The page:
During license-free freshwater fishing weekends (the first weekend in April and the second weekend in June) no recreational fishing license is required. However, all other bag limit and season, gear and size restrictions apply.

To further encourage recreational fishing, the FWC will conduct a special contest during April to collect photos of anglers. All you have to do is post a photo of your family fishing in Florida’s fresh waters on Twitter or Instagram with #FLfish (or you can use #FWC-FamilyFishing). In return for your efforts, the FWC will enter you into a drawing for one of six surprise packages, each including a $50 gift card from Bass Pro Shops, thanks to TrophyCatch, a Glen Lau video library on DVD and assorted fishing lures, hooks, line and goodies to make your next trip even more productive.

Submitted photos must be your own. Editing software must not be used, and the photo cannot include inappropriate content. Photos should be taken during April while freshwater fishing in Florida and include multiple anglers enjoying their day together on the water. The FWC may subsequently use the photos for educational or outreach purposes.

Go to  MyFWC.com/Fishing to learn more about freshwater fishing in Florida. Another good resource is TakeMeFishing.org/State/FL.

Tuesday
Aug302011

Environmental Groups Still Using Lead Lies to Threaten Recreational Fishing

Anti-fishing groups use the loon as the "poster child" for their campaigns.

If you’re a freshwater angler and you think that your right to fish isn’t being threatened also, I have news for you:

You’re wrong.

The same folks who want to implement Catch Shares in our ocean fisheries and establish “marine protected area” where no fishing is allowed, are coming after you as well.

Only their approach is a little less in-your-face and a lot more sinister.

With the iconic loon as their poster pinup, they want to take away your right to fish in fresh water by starting with a ban on lead. And not just weights either. They want to eliminate jigheads, spinnerbaits, and anything else with a lead component.

The latest evidence: The American Bird Conservancy (ABC) is looking for a lead campaign manager.  Get the job description here.

Here’s a key part of that description: Campaign Manager will work with states and agencies to put lead-free regulations into effect.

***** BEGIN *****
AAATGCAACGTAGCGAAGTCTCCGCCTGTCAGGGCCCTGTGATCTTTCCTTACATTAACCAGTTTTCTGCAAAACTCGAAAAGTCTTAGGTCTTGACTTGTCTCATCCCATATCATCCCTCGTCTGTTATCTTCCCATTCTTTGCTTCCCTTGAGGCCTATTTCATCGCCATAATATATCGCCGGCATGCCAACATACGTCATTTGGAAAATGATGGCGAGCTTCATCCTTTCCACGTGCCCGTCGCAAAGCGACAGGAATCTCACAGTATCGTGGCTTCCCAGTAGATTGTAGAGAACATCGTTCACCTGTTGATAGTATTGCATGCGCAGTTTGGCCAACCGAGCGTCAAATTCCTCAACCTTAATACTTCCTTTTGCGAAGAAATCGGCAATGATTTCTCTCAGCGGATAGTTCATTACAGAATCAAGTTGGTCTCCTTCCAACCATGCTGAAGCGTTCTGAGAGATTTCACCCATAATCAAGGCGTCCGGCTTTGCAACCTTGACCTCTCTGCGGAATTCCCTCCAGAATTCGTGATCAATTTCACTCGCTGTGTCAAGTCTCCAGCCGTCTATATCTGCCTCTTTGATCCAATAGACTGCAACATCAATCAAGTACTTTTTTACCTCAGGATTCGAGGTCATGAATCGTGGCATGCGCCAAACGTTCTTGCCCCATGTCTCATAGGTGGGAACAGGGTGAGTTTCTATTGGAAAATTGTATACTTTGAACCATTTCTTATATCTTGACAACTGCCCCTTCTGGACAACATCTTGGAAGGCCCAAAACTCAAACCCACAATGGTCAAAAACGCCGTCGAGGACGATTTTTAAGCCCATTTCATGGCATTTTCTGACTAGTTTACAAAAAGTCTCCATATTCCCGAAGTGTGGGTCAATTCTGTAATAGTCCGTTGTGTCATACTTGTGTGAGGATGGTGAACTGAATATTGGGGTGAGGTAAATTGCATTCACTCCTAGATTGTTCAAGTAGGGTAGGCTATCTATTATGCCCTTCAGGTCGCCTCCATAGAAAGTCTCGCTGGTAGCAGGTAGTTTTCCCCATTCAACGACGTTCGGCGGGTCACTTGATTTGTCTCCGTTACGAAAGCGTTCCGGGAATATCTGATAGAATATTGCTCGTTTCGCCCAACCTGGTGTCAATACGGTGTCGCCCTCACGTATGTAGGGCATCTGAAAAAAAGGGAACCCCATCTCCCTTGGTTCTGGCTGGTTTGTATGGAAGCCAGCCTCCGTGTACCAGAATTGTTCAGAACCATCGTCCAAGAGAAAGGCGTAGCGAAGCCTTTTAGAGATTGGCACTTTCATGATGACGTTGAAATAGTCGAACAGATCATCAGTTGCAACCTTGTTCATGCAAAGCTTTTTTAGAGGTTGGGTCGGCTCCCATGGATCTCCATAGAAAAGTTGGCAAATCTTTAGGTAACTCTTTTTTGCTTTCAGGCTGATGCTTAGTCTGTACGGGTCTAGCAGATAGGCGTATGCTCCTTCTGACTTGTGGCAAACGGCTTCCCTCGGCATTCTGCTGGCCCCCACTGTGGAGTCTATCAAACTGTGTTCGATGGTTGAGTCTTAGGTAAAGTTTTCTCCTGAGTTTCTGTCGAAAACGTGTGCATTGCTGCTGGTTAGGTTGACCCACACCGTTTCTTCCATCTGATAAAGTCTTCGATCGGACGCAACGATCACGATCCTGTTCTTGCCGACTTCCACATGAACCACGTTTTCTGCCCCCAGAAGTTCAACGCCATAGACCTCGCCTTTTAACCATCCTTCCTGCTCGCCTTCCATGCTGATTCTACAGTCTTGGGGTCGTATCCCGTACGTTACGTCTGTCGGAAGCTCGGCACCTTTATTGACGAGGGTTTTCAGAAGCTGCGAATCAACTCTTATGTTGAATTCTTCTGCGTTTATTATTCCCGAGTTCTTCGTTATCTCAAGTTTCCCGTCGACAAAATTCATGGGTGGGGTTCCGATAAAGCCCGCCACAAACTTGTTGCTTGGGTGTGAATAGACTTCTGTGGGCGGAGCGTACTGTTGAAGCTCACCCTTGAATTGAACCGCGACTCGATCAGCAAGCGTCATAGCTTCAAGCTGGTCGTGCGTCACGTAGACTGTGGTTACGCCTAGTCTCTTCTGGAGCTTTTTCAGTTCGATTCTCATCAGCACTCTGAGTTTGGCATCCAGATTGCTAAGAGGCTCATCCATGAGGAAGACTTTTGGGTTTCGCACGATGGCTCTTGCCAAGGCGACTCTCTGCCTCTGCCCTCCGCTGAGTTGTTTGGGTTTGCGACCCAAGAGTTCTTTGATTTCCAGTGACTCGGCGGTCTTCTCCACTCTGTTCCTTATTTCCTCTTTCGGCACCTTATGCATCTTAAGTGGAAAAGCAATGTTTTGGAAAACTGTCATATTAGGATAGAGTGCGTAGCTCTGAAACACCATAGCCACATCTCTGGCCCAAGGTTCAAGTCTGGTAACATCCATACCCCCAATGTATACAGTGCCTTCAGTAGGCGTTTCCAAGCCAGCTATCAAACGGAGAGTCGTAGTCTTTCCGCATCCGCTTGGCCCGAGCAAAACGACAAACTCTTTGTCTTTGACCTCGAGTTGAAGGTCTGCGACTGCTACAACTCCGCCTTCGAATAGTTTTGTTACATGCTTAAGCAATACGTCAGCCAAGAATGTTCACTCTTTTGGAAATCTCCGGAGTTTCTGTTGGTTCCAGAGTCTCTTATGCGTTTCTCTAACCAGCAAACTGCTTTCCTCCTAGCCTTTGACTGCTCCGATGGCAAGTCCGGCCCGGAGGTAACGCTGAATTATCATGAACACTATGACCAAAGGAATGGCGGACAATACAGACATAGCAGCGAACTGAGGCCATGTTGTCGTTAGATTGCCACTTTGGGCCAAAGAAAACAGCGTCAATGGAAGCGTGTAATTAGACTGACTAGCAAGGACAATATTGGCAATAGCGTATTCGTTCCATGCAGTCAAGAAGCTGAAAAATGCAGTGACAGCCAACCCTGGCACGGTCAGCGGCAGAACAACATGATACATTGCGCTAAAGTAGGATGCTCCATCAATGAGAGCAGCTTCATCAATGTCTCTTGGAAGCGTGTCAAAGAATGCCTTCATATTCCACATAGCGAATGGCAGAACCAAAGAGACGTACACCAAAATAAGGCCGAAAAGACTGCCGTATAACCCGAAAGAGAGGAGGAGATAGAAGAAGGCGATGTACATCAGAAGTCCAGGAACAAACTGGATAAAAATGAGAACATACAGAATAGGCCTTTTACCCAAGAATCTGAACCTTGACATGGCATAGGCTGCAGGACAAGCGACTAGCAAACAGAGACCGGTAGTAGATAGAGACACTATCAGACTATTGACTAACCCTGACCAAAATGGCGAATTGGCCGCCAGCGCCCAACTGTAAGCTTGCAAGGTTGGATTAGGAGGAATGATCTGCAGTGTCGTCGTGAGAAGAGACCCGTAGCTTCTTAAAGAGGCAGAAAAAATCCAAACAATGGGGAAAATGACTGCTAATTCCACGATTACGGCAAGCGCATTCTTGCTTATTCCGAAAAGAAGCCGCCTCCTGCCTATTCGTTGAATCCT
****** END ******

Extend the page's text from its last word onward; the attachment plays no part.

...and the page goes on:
And here’s an interesting coincidence: ABC joined the usual cast of anti-fishing characters --- Environmental Defense Fund, Ocean Conservancy, Defenders of Wildlife, etc. --- in supporting President Obama’s creation of the Interagency Ocean Policy Task Force, which set up a massive bureaucracy for “zoning” uses of marine waters.

“Since the fishing industry is already leading with producing non-toxic sinkers, and waterfowl were the only birds really in need of a lead-free zone (loons and other birds do ingest lead shot), so to speak, this smacks to me as totally unnecessary and, therefore, more nefarious,” says a confidential source.

Continued

Monday
Aug082011

Florida Regs. Booklet Includes Tips from The Activist, Other Experts

Even if you don’t live in Florida, you should check out the latest Florida Freshwater Fishing Regulations booklet.

Why? Because it includes fishing tips from experts, and one of those experts is yours truly, The Activist Angler.

Shaw Grigsby, Roland Martin, Glen Lau, and Walt Reynolds also are featured, along with Don Minchew, a catfish angler.

And if you do live in Florida, or plan on fishing there, you can download a PDF file of the regulations.

Monday
Apr042011

Texas Anglers: Learn from the Experts

If you are going freshwater fishing in Texas, you should check in with the experts during a live chat session from noon to 1 p.m. Central time on Wednesday, April 6.

Six fisheries biologists and researchers from Texas Parks and Wildlife will answer questions and talk about what’s biting, where to go, and how to catch ‘em.

No sign-in is required to participate and, even if you don’t have a question, you can still “listen” in at the Ask An Expert web page.